Editor’s note: The following was written by Antonio Mallarino, Iowa State University professor of soil fertility and nutrient management, for the Extension Integrated Crop Management website Aug. 23.
Since early August, soybeans in several fields began showing typical potassium (K) deficiency symptoms on leaves located in the middle to upper canopy.
This is not surprising in fields or portions of fields with soil-test values in the very low or low K soil-test interpretation categories that did not receive adequate preplant K fertilization. Potassium deficiency symptoms are well-known and very common in older leaves during early growth stages.
Due to poorly understood reasons, during the last couple of decades K deficiency symptoms in upper soybean leaves also have become common at middle to late reproductive stages.
Moreover, K deficiency symptoms can develop in upper leaves in well-fertilized soybean when no deficiency was observed at early stages, mainly when drought conditions develop during late spring or summer.
In low-testing or drought-impacted soils, K deficiency symptoms may develop from the V3 stage to more advanced vegetative stages. The symptom is yellowing of the leaflet margins with mild deficiency that becomes brown or necrotic with extreme deficiency.
The symptoms of these leaves often remain until the reproductive stages, but may not be seen because the leaves have been shed or partially decomposed.
The reason symptoms are observed mainly on older leaves at early vegetative growth stages is because K is very mobile within the plant and K is translocated from older leaves to new leaves.
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The K deficiency symptoms in soybean during middle to late reproductive stages are similar to those observed earlier in the season on older leaves.
The physiological reasons for late-season development of deficiency symptoms during the last couple of decades are not entirely clear. Reasons might be that with increasing soybean yield potential there is more K translocation from the middle or upper leaves to developing pods and grain.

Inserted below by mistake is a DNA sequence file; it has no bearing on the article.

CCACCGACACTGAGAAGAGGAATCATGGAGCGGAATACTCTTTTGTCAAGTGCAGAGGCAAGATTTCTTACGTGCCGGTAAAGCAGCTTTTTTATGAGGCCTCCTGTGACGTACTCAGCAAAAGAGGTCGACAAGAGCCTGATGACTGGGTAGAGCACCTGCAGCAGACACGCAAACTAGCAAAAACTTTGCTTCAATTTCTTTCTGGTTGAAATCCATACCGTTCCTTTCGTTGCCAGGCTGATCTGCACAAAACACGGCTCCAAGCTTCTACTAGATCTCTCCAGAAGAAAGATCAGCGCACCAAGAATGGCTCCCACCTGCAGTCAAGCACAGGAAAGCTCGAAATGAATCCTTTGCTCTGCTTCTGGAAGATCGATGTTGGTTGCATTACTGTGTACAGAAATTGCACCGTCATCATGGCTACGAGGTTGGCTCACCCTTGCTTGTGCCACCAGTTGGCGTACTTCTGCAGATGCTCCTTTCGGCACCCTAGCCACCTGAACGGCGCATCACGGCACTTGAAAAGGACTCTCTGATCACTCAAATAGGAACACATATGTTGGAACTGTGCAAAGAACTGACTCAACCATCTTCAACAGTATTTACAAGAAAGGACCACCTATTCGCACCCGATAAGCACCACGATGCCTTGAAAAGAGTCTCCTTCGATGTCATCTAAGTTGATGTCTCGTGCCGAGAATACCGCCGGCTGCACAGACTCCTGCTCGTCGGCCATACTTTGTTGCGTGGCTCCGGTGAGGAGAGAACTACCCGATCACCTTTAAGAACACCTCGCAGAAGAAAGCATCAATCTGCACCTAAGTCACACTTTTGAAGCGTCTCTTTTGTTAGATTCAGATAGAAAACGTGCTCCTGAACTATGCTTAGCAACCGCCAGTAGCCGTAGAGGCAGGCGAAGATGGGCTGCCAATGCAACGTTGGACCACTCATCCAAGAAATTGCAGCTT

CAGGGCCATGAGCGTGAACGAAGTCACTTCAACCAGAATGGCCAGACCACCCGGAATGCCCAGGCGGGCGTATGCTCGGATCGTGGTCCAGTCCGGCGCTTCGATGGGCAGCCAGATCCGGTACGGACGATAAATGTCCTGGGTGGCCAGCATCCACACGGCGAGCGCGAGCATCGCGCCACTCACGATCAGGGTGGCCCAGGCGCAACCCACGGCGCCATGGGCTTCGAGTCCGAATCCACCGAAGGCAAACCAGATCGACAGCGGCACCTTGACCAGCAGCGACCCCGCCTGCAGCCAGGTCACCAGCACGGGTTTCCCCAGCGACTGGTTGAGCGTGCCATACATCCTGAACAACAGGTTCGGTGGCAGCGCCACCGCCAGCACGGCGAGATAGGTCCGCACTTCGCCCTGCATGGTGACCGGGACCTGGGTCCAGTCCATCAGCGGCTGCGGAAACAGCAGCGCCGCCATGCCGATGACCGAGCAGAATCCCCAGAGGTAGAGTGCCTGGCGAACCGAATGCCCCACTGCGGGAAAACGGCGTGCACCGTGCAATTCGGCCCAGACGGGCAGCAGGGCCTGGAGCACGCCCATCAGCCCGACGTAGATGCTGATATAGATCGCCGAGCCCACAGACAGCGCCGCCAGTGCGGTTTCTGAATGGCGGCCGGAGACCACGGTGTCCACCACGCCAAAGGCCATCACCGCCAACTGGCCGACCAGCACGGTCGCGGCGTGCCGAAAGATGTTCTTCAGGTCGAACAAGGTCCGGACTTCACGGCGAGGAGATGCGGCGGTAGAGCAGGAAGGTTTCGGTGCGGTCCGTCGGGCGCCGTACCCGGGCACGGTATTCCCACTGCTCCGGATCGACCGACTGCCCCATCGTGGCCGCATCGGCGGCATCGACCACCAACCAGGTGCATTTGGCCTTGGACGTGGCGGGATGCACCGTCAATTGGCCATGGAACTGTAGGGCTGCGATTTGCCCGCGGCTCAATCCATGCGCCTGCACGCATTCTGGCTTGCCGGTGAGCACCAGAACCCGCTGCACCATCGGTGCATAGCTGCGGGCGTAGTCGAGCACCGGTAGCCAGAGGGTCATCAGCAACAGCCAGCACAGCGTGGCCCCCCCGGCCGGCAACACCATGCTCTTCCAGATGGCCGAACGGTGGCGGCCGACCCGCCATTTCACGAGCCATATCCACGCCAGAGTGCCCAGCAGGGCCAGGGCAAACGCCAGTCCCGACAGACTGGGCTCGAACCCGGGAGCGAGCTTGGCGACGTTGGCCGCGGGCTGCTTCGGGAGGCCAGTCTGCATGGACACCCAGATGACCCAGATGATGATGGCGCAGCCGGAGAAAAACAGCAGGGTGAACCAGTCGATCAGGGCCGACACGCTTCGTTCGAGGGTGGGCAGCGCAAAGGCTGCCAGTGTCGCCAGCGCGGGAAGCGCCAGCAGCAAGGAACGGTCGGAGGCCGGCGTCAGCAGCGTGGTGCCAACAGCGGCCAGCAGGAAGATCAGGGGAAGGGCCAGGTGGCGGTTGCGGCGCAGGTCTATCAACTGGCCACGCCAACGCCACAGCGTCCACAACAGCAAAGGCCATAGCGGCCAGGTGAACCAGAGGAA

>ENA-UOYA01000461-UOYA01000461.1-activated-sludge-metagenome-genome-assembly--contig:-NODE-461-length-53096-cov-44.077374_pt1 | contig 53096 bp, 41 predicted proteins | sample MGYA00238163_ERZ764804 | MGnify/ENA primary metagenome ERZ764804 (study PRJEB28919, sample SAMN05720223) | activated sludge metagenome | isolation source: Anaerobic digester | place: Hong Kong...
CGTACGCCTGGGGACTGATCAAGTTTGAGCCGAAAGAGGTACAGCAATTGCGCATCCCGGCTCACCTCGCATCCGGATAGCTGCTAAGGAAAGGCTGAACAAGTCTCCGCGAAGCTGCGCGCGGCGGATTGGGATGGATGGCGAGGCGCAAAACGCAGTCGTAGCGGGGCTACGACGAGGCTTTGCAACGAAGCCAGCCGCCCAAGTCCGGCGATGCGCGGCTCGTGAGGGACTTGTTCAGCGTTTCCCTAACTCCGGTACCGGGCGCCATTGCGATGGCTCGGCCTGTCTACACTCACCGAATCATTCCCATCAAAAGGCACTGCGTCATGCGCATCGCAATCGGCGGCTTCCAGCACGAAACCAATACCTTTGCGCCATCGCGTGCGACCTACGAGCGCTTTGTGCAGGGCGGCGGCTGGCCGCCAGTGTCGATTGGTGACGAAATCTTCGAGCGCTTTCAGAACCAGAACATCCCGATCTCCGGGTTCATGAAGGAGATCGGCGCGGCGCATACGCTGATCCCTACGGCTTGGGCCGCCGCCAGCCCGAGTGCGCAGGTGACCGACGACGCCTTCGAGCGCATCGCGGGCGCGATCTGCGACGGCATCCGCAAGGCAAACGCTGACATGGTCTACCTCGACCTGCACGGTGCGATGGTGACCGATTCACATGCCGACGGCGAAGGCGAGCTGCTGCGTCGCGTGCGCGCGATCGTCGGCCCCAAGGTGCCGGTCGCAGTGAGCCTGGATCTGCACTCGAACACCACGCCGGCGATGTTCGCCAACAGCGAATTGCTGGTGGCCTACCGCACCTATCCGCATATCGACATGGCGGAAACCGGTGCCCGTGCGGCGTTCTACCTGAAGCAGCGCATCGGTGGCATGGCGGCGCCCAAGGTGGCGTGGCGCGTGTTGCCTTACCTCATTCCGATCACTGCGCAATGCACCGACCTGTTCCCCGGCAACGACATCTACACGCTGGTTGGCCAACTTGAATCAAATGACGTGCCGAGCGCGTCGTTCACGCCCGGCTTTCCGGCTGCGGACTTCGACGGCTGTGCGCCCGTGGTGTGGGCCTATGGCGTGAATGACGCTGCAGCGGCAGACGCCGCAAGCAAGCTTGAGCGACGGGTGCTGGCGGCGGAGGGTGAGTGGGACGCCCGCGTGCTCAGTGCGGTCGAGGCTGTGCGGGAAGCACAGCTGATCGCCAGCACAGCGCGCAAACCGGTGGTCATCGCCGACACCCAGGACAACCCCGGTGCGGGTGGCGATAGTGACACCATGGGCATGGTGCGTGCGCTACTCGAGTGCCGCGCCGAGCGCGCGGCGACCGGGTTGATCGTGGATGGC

Observations over many years have shown severe K deficiency can advance soybean maturation. Therefore, it is not surprising to see senescing soybean, with most leaves yellow or brown, in low-testing field areas a few days before plants in other parts of a field.
Keep in mind that deficiency of other nutrients or conditions such as excessively wet or dry soil can also advance soybean senescence.
Several soybean diseases can also produce yellowing of upper leaves, which also may advance senescence. Sometimes, the disease symptoms and K deficiency symptoms occur at the same time.
This is not surprising because Iowa research has demonstrated K deficiency aggravates the incidence or severity of several soybean leaf diseases.
Additional field observations suggest possible interactions with soybean cyst nematode (SCN) and aphid infestation levels. Potassium deficiency symptoms in soybean can develop or be worse in field areas associated with SCN or aphids.
It is difficult to distinguish between K deficiency and disease symptoms during reproductive stages unless the plants or leaves are submitted to a lab for analysis.